Killing unarmed protesters or staging coups; No barrier to a future career in politics

Giles Ji Ungpakorn

 The Election Commission is making proposals to their military masters about future election rules. Apart from increasing its own powers with respect to any out-going elected government, the Commission wants to see people banned from standing in elections if they have been found guilty of election fraud, drugs related crimes and lèse-majesté.

Of course people should be banned from standing as candidates if they cheat in elections, but in the past the charge of “election fraud” has been distorted by the anti-democrats. Sutep’s Democrat Party mob and the reactionary middle-class academics have tried to claim that so-called “populist policies”, such as the universal health care scheme, job creation funds and debt relief for the poor are all “vote-buying” and therefore “election fraud”. Naturally, the Democrat Party’s old-style patron-client system in Sutep’s Surat-Tani province does not count as “election fraud”.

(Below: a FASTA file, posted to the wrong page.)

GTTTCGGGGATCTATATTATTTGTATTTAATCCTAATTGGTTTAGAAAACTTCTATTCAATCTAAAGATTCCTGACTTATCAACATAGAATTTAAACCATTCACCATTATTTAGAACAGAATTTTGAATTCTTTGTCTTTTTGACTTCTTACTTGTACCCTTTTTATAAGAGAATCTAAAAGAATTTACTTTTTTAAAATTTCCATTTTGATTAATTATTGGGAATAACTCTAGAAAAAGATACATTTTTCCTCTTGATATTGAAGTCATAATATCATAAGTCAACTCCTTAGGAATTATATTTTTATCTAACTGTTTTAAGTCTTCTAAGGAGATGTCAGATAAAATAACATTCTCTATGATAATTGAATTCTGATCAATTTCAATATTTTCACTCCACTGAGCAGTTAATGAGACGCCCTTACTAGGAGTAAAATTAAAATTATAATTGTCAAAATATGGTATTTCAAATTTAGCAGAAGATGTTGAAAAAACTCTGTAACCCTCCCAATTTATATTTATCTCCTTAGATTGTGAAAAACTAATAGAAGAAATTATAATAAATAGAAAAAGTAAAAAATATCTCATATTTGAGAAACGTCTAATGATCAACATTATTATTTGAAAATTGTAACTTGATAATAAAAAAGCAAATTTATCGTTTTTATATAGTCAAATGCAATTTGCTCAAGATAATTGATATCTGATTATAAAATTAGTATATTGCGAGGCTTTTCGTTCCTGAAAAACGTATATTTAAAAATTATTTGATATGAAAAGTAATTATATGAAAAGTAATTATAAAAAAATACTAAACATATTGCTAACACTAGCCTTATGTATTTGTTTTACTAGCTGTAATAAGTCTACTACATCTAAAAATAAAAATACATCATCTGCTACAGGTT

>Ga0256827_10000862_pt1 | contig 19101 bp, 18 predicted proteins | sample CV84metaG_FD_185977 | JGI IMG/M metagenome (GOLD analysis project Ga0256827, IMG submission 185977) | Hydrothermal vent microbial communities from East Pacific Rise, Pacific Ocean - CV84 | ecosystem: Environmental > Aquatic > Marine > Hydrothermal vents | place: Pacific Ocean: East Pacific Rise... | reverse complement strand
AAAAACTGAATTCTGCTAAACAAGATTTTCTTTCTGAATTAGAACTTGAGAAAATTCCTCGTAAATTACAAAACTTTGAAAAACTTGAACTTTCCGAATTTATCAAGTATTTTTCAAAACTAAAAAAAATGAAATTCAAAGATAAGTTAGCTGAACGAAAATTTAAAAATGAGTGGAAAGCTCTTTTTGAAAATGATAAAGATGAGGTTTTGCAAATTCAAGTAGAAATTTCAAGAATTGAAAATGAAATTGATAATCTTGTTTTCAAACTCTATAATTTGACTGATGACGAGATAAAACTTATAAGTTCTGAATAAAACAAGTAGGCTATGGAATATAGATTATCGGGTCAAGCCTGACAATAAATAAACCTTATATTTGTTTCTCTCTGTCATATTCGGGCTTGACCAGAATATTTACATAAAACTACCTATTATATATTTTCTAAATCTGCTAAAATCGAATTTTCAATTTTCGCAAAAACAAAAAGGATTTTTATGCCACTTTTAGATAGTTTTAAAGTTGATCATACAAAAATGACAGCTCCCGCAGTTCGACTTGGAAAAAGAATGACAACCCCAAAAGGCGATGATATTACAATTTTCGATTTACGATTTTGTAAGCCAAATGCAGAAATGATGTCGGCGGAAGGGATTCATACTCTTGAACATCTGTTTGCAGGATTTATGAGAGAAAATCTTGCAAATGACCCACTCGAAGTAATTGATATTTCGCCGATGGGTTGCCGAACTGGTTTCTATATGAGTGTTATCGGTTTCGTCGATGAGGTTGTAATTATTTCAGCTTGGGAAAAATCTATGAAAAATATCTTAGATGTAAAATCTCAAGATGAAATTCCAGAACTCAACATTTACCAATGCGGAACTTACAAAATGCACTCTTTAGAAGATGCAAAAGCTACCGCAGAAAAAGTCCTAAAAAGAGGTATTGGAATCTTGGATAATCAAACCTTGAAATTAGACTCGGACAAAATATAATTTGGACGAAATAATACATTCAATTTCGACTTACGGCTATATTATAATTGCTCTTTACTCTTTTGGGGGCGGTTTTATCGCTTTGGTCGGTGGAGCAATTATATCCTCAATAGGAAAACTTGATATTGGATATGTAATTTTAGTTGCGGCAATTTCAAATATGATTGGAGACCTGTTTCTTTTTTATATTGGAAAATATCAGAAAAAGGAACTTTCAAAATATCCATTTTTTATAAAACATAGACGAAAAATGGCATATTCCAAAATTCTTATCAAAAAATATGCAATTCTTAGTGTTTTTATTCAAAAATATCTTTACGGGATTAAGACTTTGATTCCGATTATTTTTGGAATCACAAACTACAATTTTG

The lèse-majesté law is an affront to freedom of expression and basic democratic principles. The law exists to protect the entire elite class including the military. It should be abolished, not used as a reason to ban people from politics.

Conspicuously missing from the Election Commission’s list of serious offences, which would result in banning people from standing in elections, are the following: ordering the killing of un-armed pro-democracy demonstrators, using violence to wreck elections, staging a military coup, ripping up the Constitution and calling for and welcoming a military coup.

The present Election Commission itself dragged its feet over organising the February elections and refused to open polling stations in some areas of Bangkok, thus denying many citizens the right to vote.

In Britain the Election Commission is controlled by an elected parliament with nominations made from all the main political parties. In Thailand the Commission is selected by un-elected judges and approved by a Senate, half of whom are appointed by the conservatives.

These latest proposals are just a glimpse of the junta’s road map to Thailand’s “Guided Democracy”.

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